SLJ chats with M.T. Anderson, SummerTeen speaker, about his first work of narrative nonfiction, Symphony for the City of the Dead, and the power of music to change lives and make history.
In “Jump Back, Paul,” Sally Derby introduces a new generation of readers to the life, times, and work of this extraordinary talent.
Written by Jessi Schulte-Honstad, Young Adult Services Supervisor for Skokie Public Library, Skokie IL. In Patrick Jones’ current book series, Locked Out and Support and Defend he looks at the effects of losing a parent to the justice system and military service. Written specifically with reluctant readers in mind, Jones works hard to portray […]
Well, I’m just about as pleased as I can be. For years I’ve adored and promoted and generally yammered endlessly about webcomic artist Kate Beaton and her Hark, A Vagrant strips. Whether it was her Nancy Drew covers or her psychedelic take on The Secret Garden (to say nothing of her history strips) she’s one […]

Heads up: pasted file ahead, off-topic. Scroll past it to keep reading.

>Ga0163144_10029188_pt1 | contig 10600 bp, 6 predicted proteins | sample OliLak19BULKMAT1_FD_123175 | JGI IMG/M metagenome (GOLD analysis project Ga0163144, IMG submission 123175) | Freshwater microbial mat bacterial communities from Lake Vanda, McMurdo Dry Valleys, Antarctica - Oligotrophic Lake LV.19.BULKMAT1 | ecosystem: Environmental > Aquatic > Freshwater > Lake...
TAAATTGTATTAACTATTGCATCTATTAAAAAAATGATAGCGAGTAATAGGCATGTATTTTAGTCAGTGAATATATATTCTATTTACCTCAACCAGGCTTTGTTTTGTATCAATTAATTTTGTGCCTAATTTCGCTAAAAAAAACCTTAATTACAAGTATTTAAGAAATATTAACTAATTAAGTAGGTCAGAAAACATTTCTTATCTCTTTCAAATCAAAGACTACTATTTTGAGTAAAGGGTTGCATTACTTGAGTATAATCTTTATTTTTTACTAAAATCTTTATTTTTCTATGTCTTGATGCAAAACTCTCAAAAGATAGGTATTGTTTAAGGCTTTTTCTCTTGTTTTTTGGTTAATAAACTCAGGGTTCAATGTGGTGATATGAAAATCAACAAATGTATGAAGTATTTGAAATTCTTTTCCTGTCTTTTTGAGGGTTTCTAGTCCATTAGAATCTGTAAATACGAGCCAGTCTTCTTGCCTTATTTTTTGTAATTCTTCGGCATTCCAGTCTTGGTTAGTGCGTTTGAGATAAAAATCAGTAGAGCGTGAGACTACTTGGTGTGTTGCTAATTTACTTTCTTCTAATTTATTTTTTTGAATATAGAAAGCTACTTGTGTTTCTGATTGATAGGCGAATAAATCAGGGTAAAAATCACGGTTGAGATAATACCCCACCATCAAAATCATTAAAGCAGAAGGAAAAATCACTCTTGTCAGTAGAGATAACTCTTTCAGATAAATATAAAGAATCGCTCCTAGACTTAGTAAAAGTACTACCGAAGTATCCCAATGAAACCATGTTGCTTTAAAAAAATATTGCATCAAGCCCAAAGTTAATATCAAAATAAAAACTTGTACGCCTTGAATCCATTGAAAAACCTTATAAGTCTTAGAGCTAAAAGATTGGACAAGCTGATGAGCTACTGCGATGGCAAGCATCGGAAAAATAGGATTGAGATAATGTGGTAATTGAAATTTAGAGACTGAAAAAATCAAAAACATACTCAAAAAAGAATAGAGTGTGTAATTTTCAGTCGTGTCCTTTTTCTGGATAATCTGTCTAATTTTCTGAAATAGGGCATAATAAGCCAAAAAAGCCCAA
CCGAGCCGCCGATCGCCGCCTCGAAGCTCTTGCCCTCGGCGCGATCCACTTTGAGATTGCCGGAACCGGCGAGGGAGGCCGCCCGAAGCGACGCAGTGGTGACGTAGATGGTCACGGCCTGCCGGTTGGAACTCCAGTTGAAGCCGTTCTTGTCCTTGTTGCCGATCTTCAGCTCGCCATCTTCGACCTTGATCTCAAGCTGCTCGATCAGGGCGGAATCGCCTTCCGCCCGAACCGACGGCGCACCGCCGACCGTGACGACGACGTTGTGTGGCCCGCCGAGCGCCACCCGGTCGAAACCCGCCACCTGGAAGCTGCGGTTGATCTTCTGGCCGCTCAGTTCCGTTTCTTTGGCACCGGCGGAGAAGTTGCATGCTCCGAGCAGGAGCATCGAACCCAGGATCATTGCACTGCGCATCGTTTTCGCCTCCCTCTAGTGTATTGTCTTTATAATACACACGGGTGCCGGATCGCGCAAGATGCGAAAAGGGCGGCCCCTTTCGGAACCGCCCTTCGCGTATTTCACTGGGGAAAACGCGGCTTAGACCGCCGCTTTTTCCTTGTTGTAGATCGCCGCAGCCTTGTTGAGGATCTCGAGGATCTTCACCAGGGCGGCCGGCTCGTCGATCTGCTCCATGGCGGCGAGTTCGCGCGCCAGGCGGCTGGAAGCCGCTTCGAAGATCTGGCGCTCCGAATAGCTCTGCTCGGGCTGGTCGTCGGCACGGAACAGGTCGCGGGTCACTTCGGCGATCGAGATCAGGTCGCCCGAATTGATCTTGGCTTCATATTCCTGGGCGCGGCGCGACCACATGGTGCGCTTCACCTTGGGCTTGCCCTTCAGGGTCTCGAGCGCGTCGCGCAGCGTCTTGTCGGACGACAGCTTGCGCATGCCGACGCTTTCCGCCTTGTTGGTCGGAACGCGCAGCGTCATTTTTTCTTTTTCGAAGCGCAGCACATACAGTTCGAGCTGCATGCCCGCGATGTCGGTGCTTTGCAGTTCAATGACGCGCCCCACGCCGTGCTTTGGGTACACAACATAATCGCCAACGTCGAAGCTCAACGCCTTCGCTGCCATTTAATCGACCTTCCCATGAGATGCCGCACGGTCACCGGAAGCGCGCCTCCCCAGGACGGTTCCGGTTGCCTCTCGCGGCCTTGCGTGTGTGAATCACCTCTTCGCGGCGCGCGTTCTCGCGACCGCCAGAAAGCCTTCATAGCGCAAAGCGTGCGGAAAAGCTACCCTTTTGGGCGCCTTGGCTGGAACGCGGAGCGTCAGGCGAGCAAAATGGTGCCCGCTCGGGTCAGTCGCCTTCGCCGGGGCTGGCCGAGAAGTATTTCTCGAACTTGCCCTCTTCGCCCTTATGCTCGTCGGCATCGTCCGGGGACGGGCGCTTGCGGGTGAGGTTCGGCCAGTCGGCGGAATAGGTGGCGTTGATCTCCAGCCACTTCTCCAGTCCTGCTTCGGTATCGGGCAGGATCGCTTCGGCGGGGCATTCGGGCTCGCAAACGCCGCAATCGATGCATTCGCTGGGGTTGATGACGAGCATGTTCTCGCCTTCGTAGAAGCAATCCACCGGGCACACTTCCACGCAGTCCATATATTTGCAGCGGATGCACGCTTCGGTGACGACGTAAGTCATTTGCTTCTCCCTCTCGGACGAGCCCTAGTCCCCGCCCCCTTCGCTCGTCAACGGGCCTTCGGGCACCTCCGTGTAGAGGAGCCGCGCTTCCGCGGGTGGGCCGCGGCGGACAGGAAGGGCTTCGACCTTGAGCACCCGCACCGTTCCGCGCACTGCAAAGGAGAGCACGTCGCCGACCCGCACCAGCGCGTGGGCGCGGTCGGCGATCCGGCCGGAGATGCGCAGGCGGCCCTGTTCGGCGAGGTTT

Laura Amy Schlitz talks about her upcoming new novel, The Hired Girl, women, industrialization, and the transformative power of art and literature.
Children’s and YA author Kate Messner’s “Teachers Write,” a free online writing workshop for teachers and librarians, will begin on July 6th. Are you ready?
Allo, folks! Hosting Steve Sheinkin on Fuse #8 TV this month does have a bit of the old bringing coals to Newcastle feel to it. After all, Steve’s been generous in sharing his Walking and Talking comic series with us on this site regularly. So regularly, in fact, that it would be easy to forget […]
SLJ caught up with Older and discussed the topics of race, mythologies, and community, as well as the borough of Brooklyn, in his first novel for young people.
Who are the brilliant and passionate librarians behind SLJ’s reviews? This month we take a peek behind the books to learn about Maggie Knapp, who reviews YA and middle grade books.
Phillip Hoose’s book about a group of Danish teens who took on the Nazis when the rest of the country was too afraid shines a light on a little-known but awe-inspiring tale of courage.
Newbery Medal-winning author Katherine Applegate chats about her forthcoming novel, about a boy with an imaginary friend named Crenshaw, who is a very large cat.
The former National Teacher of the Year talks about teaching, writing, and a generation of teen readers that her books have touched.
This article was published in School Library Journal's June 2015 issue. Subscribe today and save up to 35% off the regular subscription rate.